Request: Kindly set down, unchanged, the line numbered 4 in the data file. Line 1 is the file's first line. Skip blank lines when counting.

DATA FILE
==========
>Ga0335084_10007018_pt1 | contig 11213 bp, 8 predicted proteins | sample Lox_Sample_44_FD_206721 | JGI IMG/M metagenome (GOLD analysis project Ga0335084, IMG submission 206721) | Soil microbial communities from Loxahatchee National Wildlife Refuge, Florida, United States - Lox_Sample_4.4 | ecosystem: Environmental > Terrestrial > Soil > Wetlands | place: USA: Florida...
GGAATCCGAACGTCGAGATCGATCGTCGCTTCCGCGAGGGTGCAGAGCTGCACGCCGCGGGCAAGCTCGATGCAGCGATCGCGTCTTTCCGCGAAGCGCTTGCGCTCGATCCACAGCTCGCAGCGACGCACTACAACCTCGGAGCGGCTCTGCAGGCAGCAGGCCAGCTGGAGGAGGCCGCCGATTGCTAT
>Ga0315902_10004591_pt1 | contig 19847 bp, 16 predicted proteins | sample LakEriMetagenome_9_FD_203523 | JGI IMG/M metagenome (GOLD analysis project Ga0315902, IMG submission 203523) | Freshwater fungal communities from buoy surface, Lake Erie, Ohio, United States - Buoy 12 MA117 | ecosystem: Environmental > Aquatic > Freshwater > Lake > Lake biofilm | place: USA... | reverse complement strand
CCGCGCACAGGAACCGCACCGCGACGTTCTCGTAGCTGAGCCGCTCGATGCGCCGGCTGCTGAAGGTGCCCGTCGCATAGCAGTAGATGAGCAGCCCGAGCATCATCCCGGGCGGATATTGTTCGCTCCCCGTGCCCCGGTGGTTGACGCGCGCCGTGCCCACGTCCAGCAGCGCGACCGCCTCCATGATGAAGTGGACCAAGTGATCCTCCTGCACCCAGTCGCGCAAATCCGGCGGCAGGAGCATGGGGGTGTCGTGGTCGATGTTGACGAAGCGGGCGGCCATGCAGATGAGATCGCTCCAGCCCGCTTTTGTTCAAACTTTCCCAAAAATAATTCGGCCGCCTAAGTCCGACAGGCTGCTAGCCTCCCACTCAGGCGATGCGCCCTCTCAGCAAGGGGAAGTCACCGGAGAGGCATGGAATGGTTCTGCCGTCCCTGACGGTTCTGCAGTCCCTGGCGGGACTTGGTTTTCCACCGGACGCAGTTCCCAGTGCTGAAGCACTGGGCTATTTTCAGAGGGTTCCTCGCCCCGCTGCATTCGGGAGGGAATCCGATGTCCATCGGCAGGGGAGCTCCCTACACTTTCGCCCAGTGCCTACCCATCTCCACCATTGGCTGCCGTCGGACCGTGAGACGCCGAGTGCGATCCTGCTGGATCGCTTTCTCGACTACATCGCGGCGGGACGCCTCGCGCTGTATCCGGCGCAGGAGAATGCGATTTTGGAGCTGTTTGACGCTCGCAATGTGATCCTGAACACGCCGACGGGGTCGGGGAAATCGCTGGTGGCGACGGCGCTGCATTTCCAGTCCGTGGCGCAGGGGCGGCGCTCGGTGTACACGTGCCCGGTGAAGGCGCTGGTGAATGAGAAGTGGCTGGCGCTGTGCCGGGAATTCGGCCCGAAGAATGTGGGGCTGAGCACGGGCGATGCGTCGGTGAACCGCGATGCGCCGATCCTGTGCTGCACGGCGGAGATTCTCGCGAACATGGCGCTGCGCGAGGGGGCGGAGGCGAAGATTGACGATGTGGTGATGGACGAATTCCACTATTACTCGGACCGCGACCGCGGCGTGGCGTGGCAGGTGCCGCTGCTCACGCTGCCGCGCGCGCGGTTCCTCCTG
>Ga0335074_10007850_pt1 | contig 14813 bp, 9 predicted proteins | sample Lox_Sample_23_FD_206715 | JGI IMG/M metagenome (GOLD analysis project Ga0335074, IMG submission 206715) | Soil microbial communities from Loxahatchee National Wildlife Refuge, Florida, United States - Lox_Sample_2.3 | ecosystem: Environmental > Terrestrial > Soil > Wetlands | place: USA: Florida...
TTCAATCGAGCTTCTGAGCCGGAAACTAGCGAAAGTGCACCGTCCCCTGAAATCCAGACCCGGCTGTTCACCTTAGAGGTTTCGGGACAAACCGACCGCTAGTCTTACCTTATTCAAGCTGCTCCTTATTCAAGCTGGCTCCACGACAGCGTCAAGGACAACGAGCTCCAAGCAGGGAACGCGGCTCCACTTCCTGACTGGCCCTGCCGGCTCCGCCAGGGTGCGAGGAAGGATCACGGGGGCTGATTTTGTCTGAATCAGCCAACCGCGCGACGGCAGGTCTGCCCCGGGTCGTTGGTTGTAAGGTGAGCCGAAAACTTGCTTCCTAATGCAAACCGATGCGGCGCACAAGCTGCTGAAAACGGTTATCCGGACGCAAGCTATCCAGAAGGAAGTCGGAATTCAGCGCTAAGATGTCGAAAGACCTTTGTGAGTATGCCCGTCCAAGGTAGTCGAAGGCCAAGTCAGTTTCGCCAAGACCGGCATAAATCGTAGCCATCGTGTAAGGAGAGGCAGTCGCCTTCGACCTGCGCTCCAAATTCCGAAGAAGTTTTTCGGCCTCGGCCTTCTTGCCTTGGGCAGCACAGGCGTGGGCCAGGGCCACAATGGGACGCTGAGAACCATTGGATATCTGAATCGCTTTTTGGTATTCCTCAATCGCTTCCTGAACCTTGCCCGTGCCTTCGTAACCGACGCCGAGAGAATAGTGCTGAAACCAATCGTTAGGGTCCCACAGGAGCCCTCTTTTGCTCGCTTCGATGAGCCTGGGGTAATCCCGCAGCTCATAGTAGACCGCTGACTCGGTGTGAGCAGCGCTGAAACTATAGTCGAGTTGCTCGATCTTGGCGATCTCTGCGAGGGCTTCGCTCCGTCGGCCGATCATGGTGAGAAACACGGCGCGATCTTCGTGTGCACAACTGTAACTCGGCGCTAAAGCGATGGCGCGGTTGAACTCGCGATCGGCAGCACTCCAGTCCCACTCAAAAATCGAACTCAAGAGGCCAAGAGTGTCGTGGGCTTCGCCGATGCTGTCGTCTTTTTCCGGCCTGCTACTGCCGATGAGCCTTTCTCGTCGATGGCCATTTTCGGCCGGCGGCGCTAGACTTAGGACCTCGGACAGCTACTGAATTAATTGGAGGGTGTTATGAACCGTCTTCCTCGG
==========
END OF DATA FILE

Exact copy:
CCGCGCACAGGAACCGCACCGCGACGTTCTCGTAGCTGAGCCGCTCGATGCGCCGGCTGCTGAAGGTGCCCGTCGCATAGCAGTAGATGAGCAGCCCGAGCATCATCCCGGGCGGATATTGTTCGCTCCCCGTGCCCCGGTGGTTGACGCGCGCCGTGCCCACGTCCAGCAGCGCGACCGCCTCCATGATGAAGTGGACCAAGTGATCCTCCTGCACCCAGTCGCGCAAATCCGGCGGCAGGAGCATGGGGGTGTCGTGGTCGATGTTGACGAAGCGGGCGGCCATGCAGATGAGATCGCTCCAGCCCGCTTTTGTTCAAACTTTCCCAAAAATAATTCGGCCGCCTAAGTCCGACAGGCTGCTAGCCTCCCACTCAGGCGATGCGCCCTCTCAGCAAGGGGAAGTCACCGGAGAGGCATGGAATGGTTCTGCCGTCCCTGACGGTTCTGCAGTCCCTGGCGGGACTTGGTTTTCCACCGGACGCAGTTCCCAGTGCTGAAGCACTGGGCTATTTTCAGAGGGTTCCTCGCCCCGCTGCATTCGGGAGGGAATCCGATGTCCATCGGCAGGGGAGCTCCCTACACTTTCGCCCAGTGCCTACCCATCTCCACCATTGGCTGCCGTCGGACCGTGAGACGCCGAGTGCGATCCTGCTGGATCGCTTTCTCGACTACATCGCGGCGGGACGCCTCGCGCTGTATCCGGCGCAGGAGAATGCGATTTTGGAGCTGTTTGACGCTCGCAATGTGATCCTGAACACGCCGACGGGGTCGGGGAAATCGCTGGTGGCGACGGCGCTGCATTTCCAGTCCGTGGCGCAGGGGCGGCGCTCGGTGTACACGTGCCCGGTGAAGGCGCTGGTGAATGAGAAGTGGCTGGCGCTGTGCCGGGAATTCGGCCCGAAGAATGTGGGGCTGAGCACGGGCGATGCGTCGGTGAACCGCGATGCGCCGATCCTGTGCTGCACGGCGGAGATTCTCGCGAACATGGCGCTGCGCGAGGGGGCGGAGGCGAAGATTGACGATGTGGTGATGGACGAATTCCACTATTACTCGGACCGCGACCGCGGCGTGGCGTGGCAGGTGCCGCTGCTCACGCTGCCGCGCGCGCGGTTCCTCCTG